Mark Rautenbach: the alchemical fire of art

In 2012, at the age of forty-eight, Rautenbach first harnessed the constructive power of fire through his artwork titled “p[h]i(re).” This aesthetic fire made from crocheted flames symbolized Rautenbach’s personal breakthrough from the bad habit of burning his artwork. He had learnt the destructive behavior from his father, a Springbok model airplane maker, who would regularly burn his airplanes.

Rautenbach explained, “Fire is a symbol of transformation. Fire changes the state of a material. There is an actual fire and an alchemical fire. The alchemical art fire is the energy which transforms base-matter into art.”

In 2010 Rautenbach began working with liminal matter – the stuff that exists between worlds. He had taken his minimalism and environmental consciousness to the extreme by not throwing anything away for a full year. The stuff that could not be recycled or composted began to represent the waste in his psychological matter. In a grueling process of “pulling myself together,” as he termed it, Rautenbach patiently and repetitively threaded and bound all these different objects into little cocoon shaped packages called Noonoos.

“Stuff often has symbolic, nostalgic and sentimental attachment. It carries the burden of representation, giving it irrational, superstitious, fetishist attributes. It ultimately reflects inner psychological burdens and things that haunt me internally. By making art I am able to process the matter-actually and figuratively,” he explained.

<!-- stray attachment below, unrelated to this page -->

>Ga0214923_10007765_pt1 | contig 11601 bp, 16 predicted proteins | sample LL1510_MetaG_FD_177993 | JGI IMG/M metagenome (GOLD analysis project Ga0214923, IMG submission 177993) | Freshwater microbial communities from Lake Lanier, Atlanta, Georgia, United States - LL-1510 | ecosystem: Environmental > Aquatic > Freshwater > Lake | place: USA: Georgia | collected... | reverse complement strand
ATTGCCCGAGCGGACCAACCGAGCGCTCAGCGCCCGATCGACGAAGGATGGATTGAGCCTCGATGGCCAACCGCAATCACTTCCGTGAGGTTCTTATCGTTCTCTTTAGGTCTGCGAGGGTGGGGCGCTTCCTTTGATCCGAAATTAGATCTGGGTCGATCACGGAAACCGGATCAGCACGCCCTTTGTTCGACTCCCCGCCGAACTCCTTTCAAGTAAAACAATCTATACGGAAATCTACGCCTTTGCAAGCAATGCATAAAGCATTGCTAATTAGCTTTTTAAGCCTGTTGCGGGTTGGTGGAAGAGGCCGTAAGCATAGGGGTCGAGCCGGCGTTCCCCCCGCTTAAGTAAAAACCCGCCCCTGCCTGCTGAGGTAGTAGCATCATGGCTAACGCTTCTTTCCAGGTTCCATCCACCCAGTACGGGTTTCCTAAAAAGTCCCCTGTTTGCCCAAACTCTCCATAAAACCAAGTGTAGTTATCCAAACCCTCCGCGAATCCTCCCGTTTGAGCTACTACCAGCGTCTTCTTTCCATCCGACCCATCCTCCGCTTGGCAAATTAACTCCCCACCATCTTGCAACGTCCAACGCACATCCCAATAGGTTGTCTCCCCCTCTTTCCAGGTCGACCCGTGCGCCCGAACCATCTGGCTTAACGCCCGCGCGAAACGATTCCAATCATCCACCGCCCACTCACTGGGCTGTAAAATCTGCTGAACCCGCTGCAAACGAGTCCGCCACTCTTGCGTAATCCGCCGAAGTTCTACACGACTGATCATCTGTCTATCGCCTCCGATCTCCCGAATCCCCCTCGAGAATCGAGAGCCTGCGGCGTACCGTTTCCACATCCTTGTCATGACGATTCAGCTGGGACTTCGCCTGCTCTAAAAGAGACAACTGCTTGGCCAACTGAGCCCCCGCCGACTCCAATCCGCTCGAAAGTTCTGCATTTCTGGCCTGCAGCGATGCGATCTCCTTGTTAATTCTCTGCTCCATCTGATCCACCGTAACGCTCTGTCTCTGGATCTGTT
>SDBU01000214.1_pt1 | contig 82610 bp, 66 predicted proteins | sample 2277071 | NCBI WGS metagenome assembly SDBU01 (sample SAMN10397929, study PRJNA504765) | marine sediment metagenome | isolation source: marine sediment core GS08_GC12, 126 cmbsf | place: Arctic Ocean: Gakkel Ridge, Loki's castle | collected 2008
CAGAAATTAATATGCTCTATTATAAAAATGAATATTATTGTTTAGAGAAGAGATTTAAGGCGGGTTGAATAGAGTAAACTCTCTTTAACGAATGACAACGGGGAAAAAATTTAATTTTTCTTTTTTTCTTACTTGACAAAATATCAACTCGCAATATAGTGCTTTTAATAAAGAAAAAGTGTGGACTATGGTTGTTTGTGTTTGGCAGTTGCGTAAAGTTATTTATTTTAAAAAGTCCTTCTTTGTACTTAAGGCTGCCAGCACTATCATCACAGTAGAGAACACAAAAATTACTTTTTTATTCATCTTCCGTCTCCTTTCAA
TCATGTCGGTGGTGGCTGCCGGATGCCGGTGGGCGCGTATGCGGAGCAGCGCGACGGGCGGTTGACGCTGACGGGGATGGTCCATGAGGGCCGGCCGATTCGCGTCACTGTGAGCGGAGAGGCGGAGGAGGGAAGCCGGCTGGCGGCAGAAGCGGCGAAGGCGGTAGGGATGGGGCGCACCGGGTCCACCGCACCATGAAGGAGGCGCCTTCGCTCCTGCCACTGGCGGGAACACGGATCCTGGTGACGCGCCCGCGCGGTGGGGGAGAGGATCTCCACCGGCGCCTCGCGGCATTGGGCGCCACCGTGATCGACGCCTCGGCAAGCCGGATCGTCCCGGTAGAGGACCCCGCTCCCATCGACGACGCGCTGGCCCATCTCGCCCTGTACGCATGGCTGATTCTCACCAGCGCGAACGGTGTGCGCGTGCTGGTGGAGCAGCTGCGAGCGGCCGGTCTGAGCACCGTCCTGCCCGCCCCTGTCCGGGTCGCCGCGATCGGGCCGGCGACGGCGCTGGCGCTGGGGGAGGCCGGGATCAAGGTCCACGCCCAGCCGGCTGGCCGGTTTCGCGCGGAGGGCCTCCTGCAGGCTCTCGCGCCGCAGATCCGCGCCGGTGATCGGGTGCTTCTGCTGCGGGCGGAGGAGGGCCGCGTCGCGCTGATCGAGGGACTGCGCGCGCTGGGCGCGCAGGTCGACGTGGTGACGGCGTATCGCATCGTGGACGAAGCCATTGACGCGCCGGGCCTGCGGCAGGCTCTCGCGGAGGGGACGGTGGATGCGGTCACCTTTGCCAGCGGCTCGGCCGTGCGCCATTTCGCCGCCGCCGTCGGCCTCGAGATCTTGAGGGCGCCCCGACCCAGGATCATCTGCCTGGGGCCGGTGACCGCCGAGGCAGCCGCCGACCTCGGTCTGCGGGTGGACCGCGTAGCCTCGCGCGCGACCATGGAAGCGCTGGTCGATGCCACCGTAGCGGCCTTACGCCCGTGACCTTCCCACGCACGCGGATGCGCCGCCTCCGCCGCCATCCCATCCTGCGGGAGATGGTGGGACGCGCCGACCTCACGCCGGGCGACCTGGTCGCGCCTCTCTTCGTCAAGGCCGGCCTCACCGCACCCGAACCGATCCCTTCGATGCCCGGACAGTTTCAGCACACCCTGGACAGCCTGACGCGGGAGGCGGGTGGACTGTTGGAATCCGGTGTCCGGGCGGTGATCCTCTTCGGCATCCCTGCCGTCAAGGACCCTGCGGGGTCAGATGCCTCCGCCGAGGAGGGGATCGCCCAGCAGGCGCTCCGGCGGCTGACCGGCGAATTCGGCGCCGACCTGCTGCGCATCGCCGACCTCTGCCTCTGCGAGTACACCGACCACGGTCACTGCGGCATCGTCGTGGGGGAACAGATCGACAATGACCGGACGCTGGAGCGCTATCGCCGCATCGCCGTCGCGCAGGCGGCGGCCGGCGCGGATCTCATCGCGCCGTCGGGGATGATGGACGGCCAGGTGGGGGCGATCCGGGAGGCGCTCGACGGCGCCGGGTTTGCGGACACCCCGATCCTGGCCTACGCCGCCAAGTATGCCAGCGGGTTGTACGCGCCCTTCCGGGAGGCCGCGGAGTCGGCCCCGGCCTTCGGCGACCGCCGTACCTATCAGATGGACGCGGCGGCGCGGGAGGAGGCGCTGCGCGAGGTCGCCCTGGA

Betti Marenko, philosopher and design theorist at Central Saint Martins, University of the Arts London added: “The artist who wants to make an impact on the world is akin to an alchemist, gently working with matter of his/her most direct and lived-in contexts so to transform it in bold interventions that speak out, or whisper, about change.”

Hundreds of sculptures make up the Noonoos series which have been catalogued and recorded into an artists’ book by Lunetta Bartz, who makes books for a number of artists including William Kentridge.

Rautenbach taught for a few years at high-school and lectured design at the Cape Peninsular University of Technology [CPUT]. He responded to the turmoil he experienced in the state of education by taking to the streets.

The piles of educational documents he had collected were torn into strips and repurposed as yarn. This was knitted around Cape Town and Johannesburg, on busses and trains, in public parks and on the steps of the City Hall in a performance project titled The Educator’s New Clothes.

“Art is a powerful tool to impact on people, start conversations and wake people up."


Rautenbach noted: "A granny activity, like knitting in a public space has a disarming and jarring effect. Education is everybody’s concern. People were curious and encouraged to engage. Though conversations, participants were empowered to find that they had something to contribute, that the situation included them and they had possible solutions to offer. They tapped into the gold inside themselves.”